Hilarious and heartfelt, Never Have I Ever remains one of streaming’s best series.
This review of Netflix’s Never Have I Ever season 3 does not contain spoilers.
Never Have I Ever has consistently been one of streaming’s best sitcoms. It’s a relief to tell you the third season has been a smashing success. Mindy Kaling’s first-generation, East Indian slice of life is consistently hilarious while touching on meaningful issues of a teenager and adult’s winding maze of grief. However, let’s understand one thing. The show has always been about the main character’s infatuation with the popular side of life while torn between her modern trappings and the cultural bubble at home. All while still dealing with the loss of her father, particularly at an age where any teenager is attempting to form their identity. Mindy Kaling’s series, with an entire multi-cultural cast, is a cultural touchstone in sitcom history.
Starring the marvelous Maitreyi Ramakrishnan as Devi and narrated by the incomparable John McEnroe, we last saw our favorite California girl finally landing the great whale — Paxton Hall-Yoshida (Darren Barnet). They are now official, and of course, they don’t tell her mother, Nalini (Poorna Jagannathan), who doesn’t allow Devi to date. She still has her close and loyal friends. You have Fabiola (Lee Rodriquez), who loses her first girlfriend. Eleanor (Ramona Young) still sees Trent (Benjamin Norris) despite having nothing in common. That sums up Ben’s (Jaren Lewison) and Aneesa’s (Megan Suri) relationship. So, Devi must be on cloud nine, right? Wrong. Just like her friends, she manages to have reservations. Devi cannot get over Paxton’s choice to be with her. She openly questions it because everyone else is incredulous about it. It looks like no one’s coupling up is on solid ground.
Where Kaling and co-creator Lang Fisher (Brooklyn Nine-Nine) excel is where most shows tend to falter — they do an excellent job introducing new characters. Two from last season are Manish (Utkarsh Abudkar) as Kamala’s (Richa Moorjani) and Devi’s grandmother, Nirmala (the hilarious Ranjita Chakravarty). Both take on more prominent roles in this season, which are strokes of genius. They throw a wrench into the plans this season with two new characters. Each changes the social dynamic for Devi and Nalini.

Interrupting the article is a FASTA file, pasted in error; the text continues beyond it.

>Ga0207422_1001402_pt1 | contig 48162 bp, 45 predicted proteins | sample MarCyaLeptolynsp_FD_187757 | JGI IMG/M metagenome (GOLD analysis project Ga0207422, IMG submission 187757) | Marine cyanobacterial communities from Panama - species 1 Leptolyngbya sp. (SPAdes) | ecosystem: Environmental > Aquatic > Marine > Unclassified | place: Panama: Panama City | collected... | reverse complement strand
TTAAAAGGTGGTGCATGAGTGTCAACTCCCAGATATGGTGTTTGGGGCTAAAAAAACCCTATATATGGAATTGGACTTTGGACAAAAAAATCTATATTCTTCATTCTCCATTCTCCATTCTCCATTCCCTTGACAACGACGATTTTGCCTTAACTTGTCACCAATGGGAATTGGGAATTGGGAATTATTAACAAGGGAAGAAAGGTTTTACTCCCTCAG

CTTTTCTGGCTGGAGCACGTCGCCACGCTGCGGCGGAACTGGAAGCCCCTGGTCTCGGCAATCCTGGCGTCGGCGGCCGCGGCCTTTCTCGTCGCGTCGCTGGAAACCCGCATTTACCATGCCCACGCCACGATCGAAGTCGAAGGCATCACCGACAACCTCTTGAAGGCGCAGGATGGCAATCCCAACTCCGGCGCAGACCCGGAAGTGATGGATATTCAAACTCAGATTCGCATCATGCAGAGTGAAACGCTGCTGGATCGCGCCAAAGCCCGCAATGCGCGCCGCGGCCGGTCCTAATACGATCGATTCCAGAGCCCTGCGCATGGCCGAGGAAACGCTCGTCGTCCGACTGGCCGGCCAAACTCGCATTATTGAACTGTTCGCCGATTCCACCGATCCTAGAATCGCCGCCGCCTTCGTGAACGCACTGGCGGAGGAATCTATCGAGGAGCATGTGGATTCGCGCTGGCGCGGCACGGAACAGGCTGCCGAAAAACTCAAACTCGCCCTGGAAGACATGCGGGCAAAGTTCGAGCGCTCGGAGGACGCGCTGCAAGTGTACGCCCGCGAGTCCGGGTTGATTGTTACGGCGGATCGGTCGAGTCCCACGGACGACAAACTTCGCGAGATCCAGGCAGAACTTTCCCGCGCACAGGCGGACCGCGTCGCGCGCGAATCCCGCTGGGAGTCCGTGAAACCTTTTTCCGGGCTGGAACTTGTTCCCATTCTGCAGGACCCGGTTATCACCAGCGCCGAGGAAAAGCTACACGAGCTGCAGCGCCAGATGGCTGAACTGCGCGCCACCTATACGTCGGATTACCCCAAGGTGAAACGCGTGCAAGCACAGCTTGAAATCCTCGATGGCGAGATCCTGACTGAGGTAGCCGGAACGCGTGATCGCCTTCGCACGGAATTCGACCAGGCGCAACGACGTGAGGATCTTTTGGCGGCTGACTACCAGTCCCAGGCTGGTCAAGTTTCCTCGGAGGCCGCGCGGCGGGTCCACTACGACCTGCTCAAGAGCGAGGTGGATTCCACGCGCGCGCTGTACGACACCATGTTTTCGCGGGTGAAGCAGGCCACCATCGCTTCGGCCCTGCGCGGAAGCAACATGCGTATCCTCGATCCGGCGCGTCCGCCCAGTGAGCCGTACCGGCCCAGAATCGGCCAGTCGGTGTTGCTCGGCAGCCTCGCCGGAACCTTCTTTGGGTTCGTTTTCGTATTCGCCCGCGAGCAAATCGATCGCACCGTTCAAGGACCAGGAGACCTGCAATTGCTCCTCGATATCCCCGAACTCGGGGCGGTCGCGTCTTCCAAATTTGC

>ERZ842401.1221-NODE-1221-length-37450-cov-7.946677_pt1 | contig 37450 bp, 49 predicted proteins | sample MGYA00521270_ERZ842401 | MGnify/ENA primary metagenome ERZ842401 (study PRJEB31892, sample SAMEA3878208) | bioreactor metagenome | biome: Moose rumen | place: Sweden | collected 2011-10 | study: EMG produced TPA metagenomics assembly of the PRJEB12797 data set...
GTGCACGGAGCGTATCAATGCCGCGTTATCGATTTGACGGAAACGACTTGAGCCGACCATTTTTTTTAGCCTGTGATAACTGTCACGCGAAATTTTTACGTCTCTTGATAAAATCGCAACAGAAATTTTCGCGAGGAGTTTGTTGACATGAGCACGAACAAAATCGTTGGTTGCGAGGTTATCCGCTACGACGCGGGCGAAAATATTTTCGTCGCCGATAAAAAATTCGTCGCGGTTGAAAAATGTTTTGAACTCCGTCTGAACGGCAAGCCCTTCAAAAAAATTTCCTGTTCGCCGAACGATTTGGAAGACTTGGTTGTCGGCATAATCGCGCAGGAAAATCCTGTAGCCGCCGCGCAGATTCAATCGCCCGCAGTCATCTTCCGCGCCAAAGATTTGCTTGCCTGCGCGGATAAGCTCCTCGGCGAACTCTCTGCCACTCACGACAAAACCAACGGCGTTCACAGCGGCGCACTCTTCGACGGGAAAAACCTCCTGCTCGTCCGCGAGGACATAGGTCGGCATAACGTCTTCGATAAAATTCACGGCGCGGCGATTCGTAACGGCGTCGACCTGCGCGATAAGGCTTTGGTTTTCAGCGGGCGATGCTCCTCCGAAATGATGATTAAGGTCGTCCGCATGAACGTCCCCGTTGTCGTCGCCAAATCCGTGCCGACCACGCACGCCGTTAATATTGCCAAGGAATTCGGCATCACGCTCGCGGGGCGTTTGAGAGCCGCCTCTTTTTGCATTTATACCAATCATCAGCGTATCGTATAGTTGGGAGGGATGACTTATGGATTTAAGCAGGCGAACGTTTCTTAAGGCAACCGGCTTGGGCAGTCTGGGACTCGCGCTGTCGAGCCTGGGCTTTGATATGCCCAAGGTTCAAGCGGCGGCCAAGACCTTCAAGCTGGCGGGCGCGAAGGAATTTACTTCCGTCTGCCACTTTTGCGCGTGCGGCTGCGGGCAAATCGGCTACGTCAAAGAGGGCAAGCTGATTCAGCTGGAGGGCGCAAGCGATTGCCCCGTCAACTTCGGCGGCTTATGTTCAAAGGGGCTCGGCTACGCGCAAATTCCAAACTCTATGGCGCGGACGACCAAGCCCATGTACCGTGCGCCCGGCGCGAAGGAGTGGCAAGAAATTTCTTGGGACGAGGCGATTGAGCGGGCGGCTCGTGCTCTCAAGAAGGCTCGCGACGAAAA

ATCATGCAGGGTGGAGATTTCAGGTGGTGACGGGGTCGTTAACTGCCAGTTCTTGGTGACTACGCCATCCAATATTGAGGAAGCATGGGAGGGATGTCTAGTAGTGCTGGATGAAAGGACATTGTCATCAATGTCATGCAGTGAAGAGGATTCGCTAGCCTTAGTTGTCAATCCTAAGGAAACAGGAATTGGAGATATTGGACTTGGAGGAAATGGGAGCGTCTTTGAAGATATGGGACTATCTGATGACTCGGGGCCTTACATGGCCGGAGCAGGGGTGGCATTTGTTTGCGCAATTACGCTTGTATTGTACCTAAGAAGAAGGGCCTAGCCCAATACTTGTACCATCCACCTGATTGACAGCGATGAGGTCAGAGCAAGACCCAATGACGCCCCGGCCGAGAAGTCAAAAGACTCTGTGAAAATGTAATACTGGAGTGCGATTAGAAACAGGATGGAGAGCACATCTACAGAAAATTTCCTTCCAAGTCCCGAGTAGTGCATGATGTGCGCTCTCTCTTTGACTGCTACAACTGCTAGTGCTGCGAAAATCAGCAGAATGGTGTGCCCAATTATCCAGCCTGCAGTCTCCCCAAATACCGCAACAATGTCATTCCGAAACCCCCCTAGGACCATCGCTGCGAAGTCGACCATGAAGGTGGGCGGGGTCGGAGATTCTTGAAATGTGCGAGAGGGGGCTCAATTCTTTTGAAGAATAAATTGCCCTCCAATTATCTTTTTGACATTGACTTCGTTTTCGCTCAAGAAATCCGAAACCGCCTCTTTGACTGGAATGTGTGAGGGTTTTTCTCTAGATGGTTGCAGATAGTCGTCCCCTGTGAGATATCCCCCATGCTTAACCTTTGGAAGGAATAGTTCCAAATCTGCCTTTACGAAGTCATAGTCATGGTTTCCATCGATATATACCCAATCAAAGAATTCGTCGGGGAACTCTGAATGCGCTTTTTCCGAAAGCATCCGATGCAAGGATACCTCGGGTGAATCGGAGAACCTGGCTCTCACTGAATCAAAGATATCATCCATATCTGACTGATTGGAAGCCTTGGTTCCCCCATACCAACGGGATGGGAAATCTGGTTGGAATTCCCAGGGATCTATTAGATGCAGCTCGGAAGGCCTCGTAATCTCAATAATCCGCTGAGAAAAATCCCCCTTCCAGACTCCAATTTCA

The other is how Never Have I Ever season 3 has so many ways of throwing levels of clever comedy to the viewer, all without being afraid to utilize characters’ inadequacies for laughs. This can lead to touching scenes. For instance, a brilliant episode is when Devi typically hates Valentine’s Day. The writers fold in a heart-swelling memory of her father (Heroes‘ Sendhil Ramamurthy) being her valentine. You are then given a hilarious scene where Devi is being matched with an odd duck who isn’t Paxton.
Then there is the psychological component of the show. This is relevant since humor is often used to deflect. Devi still sees her shrink (played by Niecy Nash), and we realize all the hormones and head-in-the-cloud infatuation with being popular are not just teenager hormones. Yes, that is a part of it, but this is also a way for Devi to cope with grief. This season reaches new heights and a mother-daughter bonding over the loss you rarely see on television. All of this, while McEnroe delivers priceless lines while either keeping Devi honest or validating the viewer’s feelings. This is the backbone of the show’s humor. If I had to choose between listening to Morgan Freeman or McEnroe give a narration, for my money, I am picking the SuperBrat every goddamn time.
Kaling’s show has already been renewed for a fourth and final season. Never Have I Ever remains hilarious and wonderful entertainment. Not just Netflix, but one of streaming’s best series today. In today’s day and age, coming-of-age comedies don’t get much better than this.
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